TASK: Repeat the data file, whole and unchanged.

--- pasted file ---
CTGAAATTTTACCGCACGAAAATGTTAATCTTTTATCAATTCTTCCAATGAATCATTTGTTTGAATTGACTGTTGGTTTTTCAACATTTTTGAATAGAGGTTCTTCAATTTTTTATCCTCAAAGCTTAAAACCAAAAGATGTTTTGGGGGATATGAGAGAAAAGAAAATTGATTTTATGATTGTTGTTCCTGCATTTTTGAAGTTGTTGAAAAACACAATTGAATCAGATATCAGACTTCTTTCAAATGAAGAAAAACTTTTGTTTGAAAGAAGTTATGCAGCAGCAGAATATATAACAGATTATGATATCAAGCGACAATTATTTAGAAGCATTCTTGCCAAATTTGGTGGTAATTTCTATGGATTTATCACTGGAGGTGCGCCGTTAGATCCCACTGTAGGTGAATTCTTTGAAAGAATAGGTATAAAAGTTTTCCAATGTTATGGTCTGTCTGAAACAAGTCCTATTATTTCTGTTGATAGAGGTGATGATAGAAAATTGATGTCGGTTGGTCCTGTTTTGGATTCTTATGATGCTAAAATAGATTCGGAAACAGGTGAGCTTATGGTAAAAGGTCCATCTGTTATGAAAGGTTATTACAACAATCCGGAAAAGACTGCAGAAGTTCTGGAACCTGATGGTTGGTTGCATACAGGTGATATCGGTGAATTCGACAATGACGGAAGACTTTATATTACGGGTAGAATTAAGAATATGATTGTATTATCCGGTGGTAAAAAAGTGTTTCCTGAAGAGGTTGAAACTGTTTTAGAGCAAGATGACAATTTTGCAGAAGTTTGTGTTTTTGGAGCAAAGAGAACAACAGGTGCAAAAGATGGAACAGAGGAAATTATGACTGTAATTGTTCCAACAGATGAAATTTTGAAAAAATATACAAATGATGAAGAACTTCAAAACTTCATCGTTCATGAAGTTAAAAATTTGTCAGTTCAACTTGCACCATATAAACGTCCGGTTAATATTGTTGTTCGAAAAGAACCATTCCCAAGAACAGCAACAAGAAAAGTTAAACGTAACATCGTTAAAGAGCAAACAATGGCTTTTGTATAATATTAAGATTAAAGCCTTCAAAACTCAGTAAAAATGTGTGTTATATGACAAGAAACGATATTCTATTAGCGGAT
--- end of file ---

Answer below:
CTGAAATTTTACCGCACGAAAATGTTAATCTTTTATCAATTCTTCCAATGAATCATTTGTTTGAATTGACTGTTGGTTTTTCAACATTTTTGAATAGAGGTTCTTCAATTTTTTATCCTCAAAGCTTAAAACCAAAAGATGTTTTGGGGGATATGAGAGAAAAGAAAATTGATTTTATGATTGTTGTTCCTGCATTTTTGAAGTTGTTGAAAAACACAATTGAATCAGATATCAGACTTCTTTCAAATGAAGAAAAACTTTTGTTTGAAAGAAGTTATGCAGCAGCAGAATATATAACAGATTATGATATCAAGCGACAATTATTTAGAAGCATTCTTGCCAAATTTGGTGGTAATTTCTATGGATTTATCACTGGAGGTGCGCCGTTAGATCCCACTGTAGGTGAATTCTTTGAAAGAATAGGTATAAAAGTTTTCCAATGTTATGGTCTGTCTGAAACAAGTCCTATTATTTCTGTTGATAGAGGTGATGATAGAAAATTGATGTCGGTTGGTCCTGTTTTGGATTCTTATGATGCTAAAATAGATTCGGAAACAGGTGAGCTTATGGTAAAAGGTCCATCTGTTATGAAAGGTTATTACAACAATCCGGAAAAGACTGCAGAAGTTCTGGAACCTGATGGTTGGTTGCATACAGGTGATATCGGTGAATTCGACAATGACGGAAGACTTTATATTACGGGTAGAATTAAGAATATGATTGTATTATCCGGTGGTAAAAAAGTGTTTCCTGAAGAGGTTGAAACTGTTTTAGAGCAAGATGACAATTTTGCAGAAGTTTGTGTTTTTGGAGCAAAGAGAACAACAGGTGCAAAAGATGGAACAGAGGAAATTATGACTGTAATTGTTCCAACAGATGAAATTTTGAAAAAATATACAAATGATGAAGAACTTCAAAACTTCATCGTTCATGAAGTTAAAAATTTGTCAGTTCAACTTGCACCATATAAACGTCCGGTTAATATTGTTGTTCGAAAAGAACCATTCCCAAGAACAGCAACAAGAAAAGTTAAACGTAACATCGTTAAAGAGCAAACAATGGCTTTTGTATAATATTAAGATTAAAGCCTTCAAAACTCAGTAAAAATGTGTGTTATATGACAAGAAACGATATTCTATTAGCGGAT